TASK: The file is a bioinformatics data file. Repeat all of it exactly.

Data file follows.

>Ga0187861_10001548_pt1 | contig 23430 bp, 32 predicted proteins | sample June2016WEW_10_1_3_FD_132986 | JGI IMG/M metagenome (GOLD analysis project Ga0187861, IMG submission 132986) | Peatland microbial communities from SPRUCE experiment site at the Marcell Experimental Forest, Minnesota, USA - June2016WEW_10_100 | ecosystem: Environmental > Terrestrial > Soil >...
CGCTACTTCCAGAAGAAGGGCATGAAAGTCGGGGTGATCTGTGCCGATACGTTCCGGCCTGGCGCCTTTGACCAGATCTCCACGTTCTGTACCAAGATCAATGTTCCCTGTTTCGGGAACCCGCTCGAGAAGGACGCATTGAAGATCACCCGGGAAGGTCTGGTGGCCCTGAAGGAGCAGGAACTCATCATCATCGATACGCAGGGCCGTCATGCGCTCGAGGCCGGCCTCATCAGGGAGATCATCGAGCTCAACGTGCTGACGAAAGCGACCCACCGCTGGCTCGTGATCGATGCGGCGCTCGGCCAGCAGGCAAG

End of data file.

>Ga0187861_10001548_pt1 | contig 23430 bp, 32 predicted proteins | sample June2016WEW_10_1_3_FD_132986 | JGI IMG/M metagenome (GOLD analysis project Ga0187861, IMG submission 132986) | Peatland microbial communities from SPRUCE experiment site at the Marcell Experimental Forest, Minnesota, USA - June2016WEW_10_100 | ecosystem: Environmental > Terrestrial > Soil >...
CGCTACTTCCAGAAGAAGGGCATGAAAGTCGGGGTGATCTGTGCCGATACGTTCCGGCCTGGCGCCTTTGACCAGATCTCCACGTTCTGTACCAAGATCAATGTTCCCTGTTTCGGGAACCCGCTCGAGAAGGACGCATTGAAGATCACCCGGGAAGGTCTGGTGGCCCTGAAGGAGCAGGAACTCATCATCATCGATACGCAGGGCCGTCATGCGCTCGAGGCCGGCCTCATCAGGGAGATCATCGAGCTCAACGTGCTGACGAAAGCGACCCACCGCTGGCTCGTGATCGATGCGGCGCTCGGCCAGCAGGCAAG